Maison de Victor Hugo celebrates the writer’s friendship with Louis Boulanger

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Lépoldine (Hugo) at 4, ©Maisons de Victor Hugo Paris-Guernesey Paris Musées

Louis Boulanger needed all the energy of Olivia Voisin, director of Orléans museums and a great specialist of Achille and Eugène Devéria, to make Parisians rediscover his role in Victor Hugo’s life and his talent as a painter and print maker. His art is  very classical and reflects Romanticism in the first half of the 19 th century (1800-1867); mostly it fits perfectly in the ravishing museum devoted to Victor Hugo on place des Vosges and feeds our curiosity on the friendships developed early on by the greatest French writer… It is the perfect occasion to visit his house, if you have never been.

Claude Frollo and la Esmeralda, Illustration for ” Notre-Dame de Paris”, ca 1831, ©Maisons de Victor Hugo Paris-Guernesey Paris Musées

Born from a military father who was posted in Italy and married an Italian, Boulanger never bothered to do his own publicity, never gave away paintings to a museum and never published his journal. Yet he was one of the most influential young artists in the 1820’s to promote Romanticism, a movement he will establish in 1828 with this two friends. He is until now, only famous for one very large 5 m high work “Mazeppa” after the poem by Byron which tells the story of a Ukrainian lord. It is hanging in the Museum of Arts in Rouen.

Achille Devéria, 1837, Paris Musée du Louvre

When he is 10, Boulanger meets Eugène Deveria at school and his older brother, Achille, will become his teacher and introduce him to the National French library’s collections of medals among other treasures. Achille was the cataloger of BNF and published an illustrated encyclopedia of artists in 1857, which became a precious source for art historians. He died in his office on a December 23 shortly before midnight…The importance of the Devéria family on him is huge as is his early friendship with Victor Hugo.

La Esmeralda at Madame de Gondelaurier, 1831, ©Maisons de Victor Hugo Paris-Guernesey Paris Musées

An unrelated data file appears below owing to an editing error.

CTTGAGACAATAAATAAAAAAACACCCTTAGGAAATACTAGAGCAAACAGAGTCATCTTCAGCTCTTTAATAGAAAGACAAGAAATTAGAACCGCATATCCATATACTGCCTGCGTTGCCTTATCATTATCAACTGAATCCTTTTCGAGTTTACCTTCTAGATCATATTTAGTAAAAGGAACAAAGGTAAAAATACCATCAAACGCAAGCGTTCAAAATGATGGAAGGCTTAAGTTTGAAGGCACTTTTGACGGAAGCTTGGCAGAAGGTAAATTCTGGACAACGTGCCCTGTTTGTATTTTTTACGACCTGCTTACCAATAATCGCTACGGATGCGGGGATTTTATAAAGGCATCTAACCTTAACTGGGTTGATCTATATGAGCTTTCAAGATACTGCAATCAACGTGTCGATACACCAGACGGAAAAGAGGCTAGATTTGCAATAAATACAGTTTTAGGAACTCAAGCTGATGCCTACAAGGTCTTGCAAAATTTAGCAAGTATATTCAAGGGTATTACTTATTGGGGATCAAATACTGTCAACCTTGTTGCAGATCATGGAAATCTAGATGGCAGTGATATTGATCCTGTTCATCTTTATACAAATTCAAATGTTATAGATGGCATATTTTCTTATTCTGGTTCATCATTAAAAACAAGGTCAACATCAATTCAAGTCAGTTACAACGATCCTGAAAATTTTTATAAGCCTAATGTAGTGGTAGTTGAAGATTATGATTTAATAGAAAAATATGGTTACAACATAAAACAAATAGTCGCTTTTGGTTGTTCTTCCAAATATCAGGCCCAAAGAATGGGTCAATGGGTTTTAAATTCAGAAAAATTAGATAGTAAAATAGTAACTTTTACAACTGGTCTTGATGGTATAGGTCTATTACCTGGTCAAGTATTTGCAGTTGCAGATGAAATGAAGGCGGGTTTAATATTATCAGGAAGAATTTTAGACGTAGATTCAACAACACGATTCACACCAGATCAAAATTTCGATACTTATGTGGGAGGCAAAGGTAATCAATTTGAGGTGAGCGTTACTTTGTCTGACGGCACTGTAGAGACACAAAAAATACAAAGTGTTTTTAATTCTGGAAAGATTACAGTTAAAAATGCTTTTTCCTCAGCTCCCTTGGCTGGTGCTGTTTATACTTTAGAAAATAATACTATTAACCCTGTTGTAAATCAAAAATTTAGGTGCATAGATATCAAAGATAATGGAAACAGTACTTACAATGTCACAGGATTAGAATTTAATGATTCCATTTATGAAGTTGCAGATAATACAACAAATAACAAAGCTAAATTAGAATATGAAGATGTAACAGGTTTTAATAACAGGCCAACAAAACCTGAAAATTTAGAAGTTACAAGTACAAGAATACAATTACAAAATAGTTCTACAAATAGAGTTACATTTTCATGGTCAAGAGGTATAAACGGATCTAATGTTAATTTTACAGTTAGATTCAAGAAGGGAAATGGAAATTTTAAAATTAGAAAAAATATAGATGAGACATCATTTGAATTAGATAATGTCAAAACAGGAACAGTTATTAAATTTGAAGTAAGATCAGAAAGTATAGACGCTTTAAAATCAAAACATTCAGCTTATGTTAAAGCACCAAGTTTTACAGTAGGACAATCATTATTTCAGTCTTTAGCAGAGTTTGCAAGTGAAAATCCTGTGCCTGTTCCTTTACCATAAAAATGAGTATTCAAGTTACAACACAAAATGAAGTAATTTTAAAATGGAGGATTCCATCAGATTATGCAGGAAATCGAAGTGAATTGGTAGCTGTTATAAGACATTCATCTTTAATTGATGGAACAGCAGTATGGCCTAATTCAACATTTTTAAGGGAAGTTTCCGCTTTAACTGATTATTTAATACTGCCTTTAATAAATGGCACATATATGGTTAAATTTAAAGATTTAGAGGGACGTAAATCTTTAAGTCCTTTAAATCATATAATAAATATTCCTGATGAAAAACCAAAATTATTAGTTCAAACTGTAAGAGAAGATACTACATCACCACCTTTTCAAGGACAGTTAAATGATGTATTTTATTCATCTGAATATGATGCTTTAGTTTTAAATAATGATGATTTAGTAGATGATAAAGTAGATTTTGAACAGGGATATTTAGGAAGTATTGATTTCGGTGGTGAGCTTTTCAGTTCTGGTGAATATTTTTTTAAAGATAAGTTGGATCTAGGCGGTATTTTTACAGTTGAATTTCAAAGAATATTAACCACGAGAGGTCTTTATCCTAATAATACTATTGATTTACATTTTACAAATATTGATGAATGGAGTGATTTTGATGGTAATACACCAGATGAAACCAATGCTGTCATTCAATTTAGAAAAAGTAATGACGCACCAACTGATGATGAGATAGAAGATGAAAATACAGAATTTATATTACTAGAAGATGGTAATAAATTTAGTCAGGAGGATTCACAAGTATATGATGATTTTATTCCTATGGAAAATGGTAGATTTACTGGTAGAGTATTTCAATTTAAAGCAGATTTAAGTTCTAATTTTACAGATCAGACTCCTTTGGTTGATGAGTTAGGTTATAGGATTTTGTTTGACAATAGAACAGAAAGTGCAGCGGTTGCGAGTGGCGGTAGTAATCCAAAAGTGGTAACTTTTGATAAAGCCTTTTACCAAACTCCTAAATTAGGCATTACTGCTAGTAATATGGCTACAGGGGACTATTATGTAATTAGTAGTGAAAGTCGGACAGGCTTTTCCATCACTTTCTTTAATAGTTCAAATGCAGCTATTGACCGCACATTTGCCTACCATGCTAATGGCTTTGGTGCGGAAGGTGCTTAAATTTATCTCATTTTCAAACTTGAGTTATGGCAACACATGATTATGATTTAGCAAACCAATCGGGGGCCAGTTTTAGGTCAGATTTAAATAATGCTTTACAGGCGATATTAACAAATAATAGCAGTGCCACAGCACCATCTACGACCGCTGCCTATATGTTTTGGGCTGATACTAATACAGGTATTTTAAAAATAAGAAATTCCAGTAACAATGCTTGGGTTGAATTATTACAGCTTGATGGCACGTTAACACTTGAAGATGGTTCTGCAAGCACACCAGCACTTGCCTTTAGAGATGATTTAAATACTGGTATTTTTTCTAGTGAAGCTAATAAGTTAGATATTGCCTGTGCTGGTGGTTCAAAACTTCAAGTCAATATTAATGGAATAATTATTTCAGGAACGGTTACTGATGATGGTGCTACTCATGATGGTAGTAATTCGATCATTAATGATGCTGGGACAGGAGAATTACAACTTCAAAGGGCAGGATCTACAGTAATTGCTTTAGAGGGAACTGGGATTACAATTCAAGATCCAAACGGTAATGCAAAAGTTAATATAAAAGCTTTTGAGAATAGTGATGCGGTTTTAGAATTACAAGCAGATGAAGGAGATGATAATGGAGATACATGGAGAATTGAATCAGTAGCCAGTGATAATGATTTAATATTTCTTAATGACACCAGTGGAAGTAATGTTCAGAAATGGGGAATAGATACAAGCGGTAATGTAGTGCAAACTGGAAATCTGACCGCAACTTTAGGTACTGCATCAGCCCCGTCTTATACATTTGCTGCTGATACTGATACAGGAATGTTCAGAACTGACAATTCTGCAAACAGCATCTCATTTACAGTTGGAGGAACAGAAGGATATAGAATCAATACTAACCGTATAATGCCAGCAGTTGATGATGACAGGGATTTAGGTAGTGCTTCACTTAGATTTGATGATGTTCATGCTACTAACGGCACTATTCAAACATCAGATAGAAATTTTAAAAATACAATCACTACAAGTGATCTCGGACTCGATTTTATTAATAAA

When you first walk in the exhibition, there are many portraits of Hugo’s family, his daughter Leopoldine at age 4, Madame Victor Hugo putting to sleep her son François Victor, Charles Hugo, but also inks on paper of Paganini playing the violin, dancer Mlle Tullia, Rosine and Figaro in the Barbier de Séville. The artist’s world is well established and he is at the heart of literary and musical circles of the time.

Gérard Audinet, director of Maisons de Victor Hugo and Olivia Voisin, director of Museums of Orléans are the two curators of the show

Very early on, he starts illustrating Victor Hugo’s works with lithographs “Les Orientales” with his father in law Charles Motte who was a printer, and also concentrates on Shakespeare (Hamlet and Romeo and Juliet). Don Quichotte is the theme of an excellent painting in 1857, there is a strange dark portrait of Victor Hugo and his wife, Balzac and Alexandre Dumas fils with whom he traveled to Spain. He also creates historical costumes for le Théâtre Français which will take a huge importance in theatrical productions such as “Hernani” by Hugo or “Caligula” by Dumas and also paints large decors for private collectors such as Hotel Mahler at 52 rue du Fbg Saint Honoré.

Feast Venitian style, panel for M. Mahler’s dinging room, 1846-1851, Paris Musée Carnavalet

His paintings of Algeria and Cadix bring a nice light in the exhibition which is a little dark and austere as far as portraits go. One learns thanks to the pretty portrait of his wife, that the married very late, only once his older sister Annette had died (in 1853). Adélaïde Lemonier-Delafosse was 23 years younger, and he will die after only 11 years of marriage leaving behind his 7 year old son, Louis René, who will also be a painter.

Adélaïde Boulanger, born Lemonnier-Delafosse, 1858, Paris Musée du Louvre

An object of curiosity in the first rooms is the drawing of a young Chinese man, Kan-Khao, who arrived by ship in October 1920 in Paris. He was brought back by Captain Philibert who wanted to teach him French and the doctor on the boat happened to be Théodule Devéria, brother of… The work is interesting for it shows the taste and curiosity for exotic men which prevailed at the time.

Louis Boulanger created the “visual identity” of Romanticism say the curators and fits perfectly in the Maison de Victor Hugo at 6 place des Vosges. Until March 5.

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